Showing posts from March, 2021

We Have Our Worries

Ned was one little lucky boy. He had a friend named Lily who was there to stand by him. I was just reading a short story entitled " Nervous Ned " by educator Sarah Wysocki . Ned was a young boy who was constantly bombarded by anxious thoughts. His anxiety was so much that it took a lot of of his energy and time. Ned received plenty of encouraging and reassuring words from his parents, but it took another child, a young girl named Lily, for Ned to see that everything was indeed alright. These stories do help young minds gain hope and comfort in the scary world we live in. I wish we had something for everyone who feel hated and discriminated in our society. Unlike the little boy Ned, minority children do have real reasons to be anxious. And so do the parents of these children. Melinda Anderson at Mother Jones captures a sample of this "grounded on reality" anxiety in her recent piece, " Why Black Parents Aren’t Joining the Push to Reopen Schools ".  Anderson

We Are Asking So Much From Our Teachers

Blended learning aims to combine the best of two worlds: face-to-face and online instruction. It is never about doing both at the same time. Doing face-to-face and distance education at the same time is hybrid learning, and this could easily be the worst of two worlds. Yet, here we are. We have teachers who meet face-to-face a group of students on Tuesdays and Wednesdays, a different set of students on Thursdays and Fridays, while at the same time, broadcasting the lesson to another class of students who have opted to stay virtual all week. It is true that a teacher has one pair of eyes to see and one pair of eyes to listen, but a teacher has only one heart. Back in September, Julie Mason at WeAreTeachers  described this predicament quite vividly, "She wears an earbud in one ear so she can hear her kids online and her face-to-face learners at the same time." Of course, there are some who claim they could help teachers with this dilemma: Above copied from Dyknow The challenges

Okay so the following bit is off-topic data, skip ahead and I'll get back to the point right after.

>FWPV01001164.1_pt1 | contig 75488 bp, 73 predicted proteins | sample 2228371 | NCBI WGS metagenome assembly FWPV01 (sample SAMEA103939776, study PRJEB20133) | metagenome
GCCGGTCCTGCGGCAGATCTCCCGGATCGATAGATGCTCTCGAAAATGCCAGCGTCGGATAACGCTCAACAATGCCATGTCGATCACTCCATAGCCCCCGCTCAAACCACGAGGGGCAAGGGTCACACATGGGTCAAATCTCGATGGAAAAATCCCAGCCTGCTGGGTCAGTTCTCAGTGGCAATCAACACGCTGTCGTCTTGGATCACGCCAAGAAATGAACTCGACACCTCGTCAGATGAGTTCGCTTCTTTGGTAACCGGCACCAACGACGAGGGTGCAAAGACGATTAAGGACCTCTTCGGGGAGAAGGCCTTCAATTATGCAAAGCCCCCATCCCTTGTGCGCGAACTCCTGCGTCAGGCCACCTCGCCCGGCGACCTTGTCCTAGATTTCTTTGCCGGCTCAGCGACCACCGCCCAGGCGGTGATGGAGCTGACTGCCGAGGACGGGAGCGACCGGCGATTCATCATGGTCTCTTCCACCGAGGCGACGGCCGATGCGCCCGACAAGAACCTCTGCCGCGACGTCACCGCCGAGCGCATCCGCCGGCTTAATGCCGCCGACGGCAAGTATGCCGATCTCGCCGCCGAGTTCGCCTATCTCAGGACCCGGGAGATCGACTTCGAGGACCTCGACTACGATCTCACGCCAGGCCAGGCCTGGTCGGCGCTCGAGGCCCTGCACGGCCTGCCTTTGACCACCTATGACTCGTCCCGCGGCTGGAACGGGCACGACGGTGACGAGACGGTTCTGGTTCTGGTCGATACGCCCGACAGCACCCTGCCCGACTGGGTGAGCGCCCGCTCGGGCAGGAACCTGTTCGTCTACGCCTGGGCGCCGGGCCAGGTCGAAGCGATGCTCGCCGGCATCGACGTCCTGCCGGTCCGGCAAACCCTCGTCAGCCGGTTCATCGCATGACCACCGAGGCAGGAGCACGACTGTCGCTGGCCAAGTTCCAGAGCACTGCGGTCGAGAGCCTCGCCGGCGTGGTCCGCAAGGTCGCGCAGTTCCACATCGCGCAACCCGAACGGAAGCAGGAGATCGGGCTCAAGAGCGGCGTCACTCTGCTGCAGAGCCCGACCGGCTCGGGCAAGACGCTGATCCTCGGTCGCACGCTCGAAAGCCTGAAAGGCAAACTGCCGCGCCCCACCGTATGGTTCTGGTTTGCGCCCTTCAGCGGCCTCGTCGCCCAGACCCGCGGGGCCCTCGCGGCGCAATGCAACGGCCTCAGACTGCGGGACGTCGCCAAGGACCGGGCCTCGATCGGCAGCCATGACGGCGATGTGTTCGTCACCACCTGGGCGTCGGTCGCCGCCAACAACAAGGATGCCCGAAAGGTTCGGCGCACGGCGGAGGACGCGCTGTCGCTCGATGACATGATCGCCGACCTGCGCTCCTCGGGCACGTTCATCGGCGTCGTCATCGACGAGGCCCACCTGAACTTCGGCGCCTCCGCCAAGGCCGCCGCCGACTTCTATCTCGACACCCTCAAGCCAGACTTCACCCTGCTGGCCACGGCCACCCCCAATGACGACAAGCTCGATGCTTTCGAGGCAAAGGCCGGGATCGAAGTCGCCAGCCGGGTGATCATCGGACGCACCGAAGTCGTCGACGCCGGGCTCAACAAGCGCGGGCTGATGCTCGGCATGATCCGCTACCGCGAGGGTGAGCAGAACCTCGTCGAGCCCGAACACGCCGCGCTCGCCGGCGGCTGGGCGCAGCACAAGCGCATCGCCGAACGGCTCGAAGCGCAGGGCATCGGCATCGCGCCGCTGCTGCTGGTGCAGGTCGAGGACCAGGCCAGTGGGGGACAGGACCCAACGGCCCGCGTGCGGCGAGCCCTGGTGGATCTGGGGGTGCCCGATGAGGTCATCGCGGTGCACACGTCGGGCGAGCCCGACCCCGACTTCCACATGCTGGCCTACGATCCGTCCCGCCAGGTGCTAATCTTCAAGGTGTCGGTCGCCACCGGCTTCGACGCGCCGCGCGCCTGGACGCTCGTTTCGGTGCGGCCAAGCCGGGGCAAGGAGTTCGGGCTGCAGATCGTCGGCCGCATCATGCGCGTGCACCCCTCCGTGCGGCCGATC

The Covid Pandemic and Inequity in Education

Years ago, my daughter was invited to transfer to another elementary school for an advanced academic program. The principal at her current school then, Brian Butler, convinced me to have my daughter stay in the same school. Butler is one principal I knew who would give my daughter the opportunity and tools to realize her potential. It is not a special treatment. It is just the way Butler treats each student. This month marks the return to in-person schooling in Fairfax county, but we do have the choice of keeping our children in a virtual setting. There is considerable demand for in-person classes and with mitigation strategies, not every child can go in-person. My children have been thriving in an online environment and I am currently holding all my classes and office hours virtual so I am quite available to serve as a monitor to my children at home. Thus, we chose our children to stay virtual, hoping that the opportunity will be made to two other children out there who need face-to-f